- If you read no other academic, IROs should at least read the work of Baruch Lev of NYU, who’s developed a solid reputation over time with a focus on the IR community, including two books (here and here) written specifically for the field. The thrust of Lev’s last book fits into the frame of this piece, Explaining the Demise of Value Investing…which is an excellent “think-piece” for plane reading during conference season and may help you understand the thought process of your investors. Lev goes through a number of the reasons why value investing has performed so poorly. From an accounting perspective, an increasing amount of the overall value of companies sits in intangibles, which are naturally tougher to measure, and even with the push to capitalize these intangibles on balance sheets, it still remains difficult to isolate intrinsic value.

Lev’s other angle is that mean-reversion hasn’t been occurring nearly as much since 2007 as prior – and chalks this difference up to factors including tighter lending standards and limitations on access to the capital markets for the weaker-performing companies, while capital has flowed more easily into stronger-performing firms. Lev is split in the performance of “value” versus “glamour” firms by industry and size might be something you hear in microcosm from investors.

-The 2020 version of you will thank the 2019 version for spending a bit of time reading “Human Capital’s Big Reveal” on – yes it’s a long read but well worth the effort, as now not just investors but the SEC is expecting to push companies for material human capital disclosures, you’re going to need to respond at some point. This article goes through the ISO 30414 standard for human capital reporting and some of its issues, most importantly, the increased disclosure that can be used for competitive reasons. One interesting sidebar comes from a Deutsche Bank research piece – an exceedingly simple calc called human capital ROI ((total revenue – labor costs) / labor costs) is one way to look the impact of the leverage on talent, and DB shows it has some correlation both with short-term price returns and ROE. In any scenario, if you’re not versed already, you’ll need to learn the lingo of human capital disclosure – this piece is a great first step.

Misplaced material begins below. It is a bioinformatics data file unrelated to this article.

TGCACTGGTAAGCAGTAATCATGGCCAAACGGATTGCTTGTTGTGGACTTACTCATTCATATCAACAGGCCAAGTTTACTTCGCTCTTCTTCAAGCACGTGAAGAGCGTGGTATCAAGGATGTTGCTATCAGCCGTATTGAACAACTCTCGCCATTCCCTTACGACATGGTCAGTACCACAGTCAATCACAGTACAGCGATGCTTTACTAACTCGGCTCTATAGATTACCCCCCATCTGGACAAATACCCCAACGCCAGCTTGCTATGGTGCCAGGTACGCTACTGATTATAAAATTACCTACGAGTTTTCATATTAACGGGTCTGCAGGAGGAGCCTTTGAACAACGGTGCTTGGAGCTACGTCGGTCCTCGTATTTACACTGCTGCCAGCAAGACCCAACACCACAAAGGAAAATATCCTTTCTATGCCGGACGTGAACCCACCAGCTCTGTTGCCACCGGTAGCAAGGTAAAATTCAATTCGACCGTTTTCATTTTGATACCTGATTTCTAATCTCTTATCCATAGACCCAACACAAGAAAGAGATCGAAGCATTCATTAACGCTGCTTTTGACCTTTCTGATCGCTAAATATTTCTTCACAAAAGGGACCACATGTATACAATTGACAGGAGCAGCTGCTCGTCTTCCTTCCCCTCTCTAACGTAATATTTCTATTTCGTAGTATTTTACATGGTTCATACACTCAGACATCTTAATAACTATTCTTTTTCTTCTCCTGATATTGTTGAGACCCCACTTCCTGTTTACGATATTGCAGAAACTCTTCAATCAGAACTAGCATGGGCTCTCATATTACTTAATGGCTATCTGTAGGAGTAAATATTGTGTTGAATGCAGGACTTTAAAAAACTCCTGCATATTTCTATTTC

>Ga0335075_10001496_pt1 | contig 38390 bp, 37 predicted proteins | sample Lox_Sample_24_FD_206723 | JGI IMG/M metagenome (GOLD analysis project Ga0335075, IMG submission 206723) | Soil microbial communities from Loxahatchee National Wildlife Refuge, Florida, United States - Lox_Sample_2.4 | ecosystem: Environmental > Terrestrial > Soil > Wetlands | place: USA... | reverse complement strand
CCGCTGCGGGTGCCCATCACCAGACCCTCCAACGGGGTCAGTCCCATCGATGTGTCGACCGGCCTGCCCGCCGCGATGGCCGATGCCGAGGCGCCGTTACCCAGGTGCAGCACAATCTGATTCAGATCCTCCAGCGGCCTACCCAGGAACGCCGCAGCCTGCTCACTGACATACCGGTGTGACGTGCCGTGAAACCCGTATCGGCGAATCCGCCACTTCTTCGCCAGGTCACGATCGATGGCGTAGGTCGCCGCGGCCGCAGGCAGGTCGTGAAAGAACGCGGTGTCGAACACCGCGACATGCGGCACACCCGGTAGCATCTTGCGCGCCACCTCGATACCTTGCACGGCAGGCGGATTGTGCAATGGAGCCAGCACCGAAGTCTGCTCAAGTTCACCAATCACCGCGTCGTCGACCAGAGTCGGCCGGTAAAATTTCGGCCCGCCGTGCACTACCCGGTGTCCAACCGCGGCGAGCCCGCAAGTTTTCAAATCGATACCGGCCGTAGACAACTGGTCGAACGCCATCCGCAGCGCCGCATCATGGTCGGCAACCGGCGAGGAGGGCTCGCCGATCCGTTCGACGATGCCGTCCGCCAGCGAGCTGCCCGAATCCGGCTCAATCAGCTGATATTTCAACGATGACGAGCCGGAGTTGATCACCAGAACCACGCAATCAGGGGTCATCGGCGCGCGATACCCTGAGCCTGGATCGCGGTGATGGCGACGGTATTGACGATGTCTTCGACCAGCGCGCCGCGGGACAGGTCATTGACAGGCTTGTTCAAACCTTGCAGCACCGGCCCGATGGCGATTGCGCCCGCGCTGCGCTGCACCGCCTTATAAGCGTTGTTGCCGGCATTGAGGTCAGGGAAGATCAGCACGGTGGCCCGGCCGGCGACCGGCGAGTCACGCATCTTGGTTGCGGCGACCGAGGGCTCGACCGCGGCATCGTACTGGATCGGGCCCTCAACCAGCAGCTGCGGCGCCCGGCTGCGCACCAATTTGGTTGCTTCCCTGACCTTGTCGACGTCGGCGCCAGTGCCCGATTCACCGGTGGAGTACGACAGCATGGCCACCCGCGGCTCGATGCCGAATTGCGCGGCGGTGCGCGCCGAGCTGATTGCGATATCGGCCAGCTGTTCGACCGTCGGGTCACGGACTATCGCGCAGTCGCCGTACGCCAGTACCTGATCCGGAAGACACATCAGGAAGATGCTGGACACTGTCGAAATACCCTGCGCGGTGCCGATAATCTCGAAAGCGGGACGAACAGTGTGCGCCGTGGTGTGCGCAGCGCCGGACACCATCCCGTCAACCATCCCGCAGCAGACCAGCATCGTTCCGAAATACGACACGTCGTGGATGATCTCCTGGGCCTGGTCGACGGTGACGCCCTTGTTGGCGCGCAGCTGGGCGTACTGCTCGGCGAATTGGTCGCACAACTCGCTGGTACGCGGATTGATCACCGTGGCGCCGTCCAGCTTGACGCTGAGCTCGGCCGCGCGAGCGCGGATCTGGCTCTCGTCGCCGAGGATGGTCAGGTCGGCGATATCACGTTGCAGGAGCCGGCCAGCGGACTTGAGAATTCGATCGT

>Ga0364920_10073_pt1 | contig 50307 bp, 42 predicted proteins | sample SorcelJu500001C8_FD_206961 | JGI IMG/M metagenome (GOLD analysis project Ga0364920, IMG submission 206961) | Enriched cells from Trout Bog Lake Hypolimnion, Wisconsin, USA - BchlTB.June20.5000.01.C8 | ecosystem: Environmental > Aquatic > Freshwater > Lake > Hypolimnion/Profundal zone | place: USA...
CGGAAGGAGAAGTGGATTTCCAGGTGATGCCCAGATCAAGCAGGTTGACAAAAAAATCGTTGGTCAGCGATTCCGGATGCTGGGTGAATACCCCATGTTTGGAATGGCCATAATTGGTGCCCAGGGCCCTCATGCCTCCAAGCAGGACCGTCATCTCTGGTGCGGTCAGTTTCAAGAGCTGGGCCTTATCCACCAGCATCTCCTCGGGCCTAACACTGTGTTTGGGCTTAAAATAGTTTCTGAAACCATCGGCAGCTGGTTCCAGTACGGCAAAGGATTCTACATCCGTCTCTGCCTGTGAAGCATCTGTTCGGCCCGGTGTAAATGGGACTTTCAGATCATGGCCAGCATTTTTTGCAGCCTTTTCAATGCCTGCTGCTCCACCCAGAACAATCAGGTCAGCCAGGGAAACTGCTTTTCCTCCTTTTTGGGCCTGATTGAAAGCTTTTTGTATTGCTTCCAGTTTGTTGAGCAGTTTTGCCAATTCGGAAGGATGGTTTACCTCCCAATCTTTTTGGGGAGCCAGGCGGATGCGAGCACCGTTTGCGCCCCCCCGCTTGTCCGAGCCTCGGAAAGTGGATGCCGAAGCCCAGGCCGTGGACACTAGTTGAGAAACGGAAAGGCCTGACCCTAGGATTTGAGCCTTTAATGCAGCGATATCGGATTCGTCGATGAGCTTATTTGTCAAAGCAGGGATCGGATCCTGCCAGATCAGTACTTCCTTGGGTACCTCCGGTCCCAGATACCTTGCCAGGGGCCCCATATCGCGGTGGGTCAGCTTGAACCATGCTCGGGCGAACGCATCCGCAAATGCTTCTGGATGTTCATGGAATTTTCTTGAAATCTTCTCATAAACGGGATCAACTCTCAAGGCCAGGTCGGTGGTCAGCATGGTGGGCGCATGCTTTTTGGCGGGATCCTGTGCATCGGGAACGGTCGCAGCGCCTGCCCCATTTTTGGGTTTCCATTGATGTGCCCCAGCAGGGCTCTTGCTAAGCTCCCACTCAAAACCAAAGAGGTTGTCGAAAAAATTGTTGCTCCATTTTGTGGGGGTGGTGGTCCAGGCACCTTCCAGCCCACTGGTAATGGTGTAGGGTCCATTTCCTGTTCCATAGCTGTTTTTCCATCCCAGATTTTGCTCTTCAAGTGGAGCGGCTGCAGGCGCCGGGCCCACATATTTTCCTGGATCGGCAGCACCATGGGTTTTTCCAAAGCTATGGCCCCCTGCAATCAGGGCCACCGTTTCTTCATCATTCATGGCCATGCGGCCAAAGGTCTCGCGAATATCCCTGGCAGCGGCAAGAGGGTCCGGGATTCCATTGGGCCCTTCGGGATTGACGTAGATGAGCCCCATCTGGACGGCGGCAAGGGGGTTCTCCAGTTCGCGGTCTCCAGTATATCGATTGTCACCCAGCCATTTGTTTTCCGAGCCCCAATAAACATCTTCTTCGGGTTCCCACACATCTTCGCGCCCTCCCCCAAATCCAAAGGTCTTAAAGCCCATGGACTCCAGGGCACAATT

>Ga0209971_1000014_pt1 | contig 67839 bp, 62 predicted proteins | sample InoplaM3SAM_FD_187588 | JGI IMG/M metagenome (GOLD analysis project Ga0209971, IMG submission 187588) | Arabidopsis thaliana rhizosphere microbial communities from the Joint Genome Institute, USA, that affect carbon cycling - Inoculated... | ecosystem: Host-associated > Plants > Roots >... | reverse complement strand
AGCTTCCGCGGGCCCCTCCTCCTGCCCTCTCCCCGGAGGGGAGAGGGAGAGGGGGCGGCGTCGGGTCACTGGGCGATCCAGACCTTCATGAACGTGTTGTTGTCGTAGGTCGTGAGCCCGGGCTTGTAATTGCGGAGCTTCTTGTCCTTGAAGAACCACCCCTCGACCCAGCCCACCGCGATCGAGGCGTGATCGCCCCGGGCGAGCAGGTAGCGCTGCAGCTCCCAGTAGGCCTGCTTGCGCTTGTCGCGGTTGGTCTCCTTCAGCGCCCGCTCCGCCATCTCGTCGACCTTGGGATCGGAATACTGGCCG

- Here’s the third leg of the stool for the investment stewardship reviews from the passive world – the PR departments of Blackrock, Vanguard, and now SSGA have been considerate enough to release them in consecutive weeks to avoid burying any of their individual leads. SSGA’s Asset Stewardship Report goes a bit deeper than the others; first, its descriptions of its engagements, including the mention that 85% of its engagements are initiated by SSGA, with just 15% initiated by the company. SSGA then covers its key themes for those 85% of engagements – companies in the retail, pharma, and materials space may want to read a bit deeper on these sections into the issues that SSGA is pressing on, especially if you haven’t received inbound requests yet. Finally, each company SSGA engaged with is listed, with a breakout of the type and theme of each engagement – a read of your peers / industry might give you some ideas as to what to expect for your company.

Separately, this Institutional Investor piece looks specifically at SSGA’s governance engagement, pointing out that SSGA filed votes against 40% of 66 companies that did not meet their initial governance screens after engagement. We’ve seen plenty of concern in academic and legal circles about the growing power of the “Big Three” – greater transparency from each firm may actually be a business decision, not just a courtesy, if you get our drift...